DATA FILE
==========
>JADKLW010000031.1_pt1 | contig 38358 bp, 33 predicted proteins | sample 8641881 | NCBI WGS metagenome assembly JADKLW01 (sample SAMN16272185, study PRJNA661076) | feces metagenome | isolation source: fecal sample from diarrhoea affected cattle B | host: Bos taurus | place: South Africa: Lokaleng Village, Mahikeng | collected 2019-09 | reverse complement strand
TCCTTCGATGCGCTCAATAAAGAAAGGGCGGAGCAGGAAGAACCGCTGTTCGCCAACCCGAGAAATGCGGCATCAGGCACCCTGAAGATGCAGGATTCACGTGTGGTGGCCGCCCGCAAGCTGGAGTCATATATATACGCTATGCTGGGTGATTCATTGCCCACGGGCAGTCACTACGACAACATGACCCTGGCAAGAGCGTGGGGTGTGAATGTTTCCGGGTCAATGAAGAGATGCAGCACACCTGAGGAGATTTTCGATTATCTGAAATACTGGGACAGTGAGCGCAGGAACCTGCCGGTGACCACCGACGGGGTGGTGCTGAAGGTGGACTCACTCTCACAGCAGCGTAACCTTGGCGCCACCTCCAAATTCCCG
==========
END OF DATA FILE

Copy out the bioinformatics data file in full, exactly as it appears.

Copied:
>JADKLW010000031.1_pt1 | contig 38358 bp, 33 predicted proteins | sample 8641881 | NCBI WGS metagenome assembly JADKLW01 (sample SAMN16272185, study PRJNA661076) | feces metagenome | isolation source: fecal sample from diarrhoea affected cattle B | host: Bos taurus | place: South Africa: Lokaleng Village, Mahikeng | collected 2019-09 | reverse complement strand
TCCTTCGATGCGCTCAATAAAGAAAGGGCGGAGCAGGAAGAACCGCTGTTCGCCAACCCGAGAAATGCGGCATCAGGCACCCTGAAGATGCAGGATTCACGTGTGGTGGCCGCCCGCAAGCTGGAGTCATATATATACGCTATGCTGGGTGATTCATTGCCCACGGGCAGTCACTACGACAACATGACCCTGGCAAGAGCGTGGGGTGTGAATGTTTCCGGGTCAATGAAGAGATGCAGCACACCTGAGGAGATTTTCGATTATCTGAAATACTGGGACAGTGAGCGCAGGAACCTGCCGGTGACCACCGACGGGGTGGTGCTGAAGGTGGACTCACTCTCACAGCAGCGTAACCTTGGCGCCACCTCCAAATTCCCG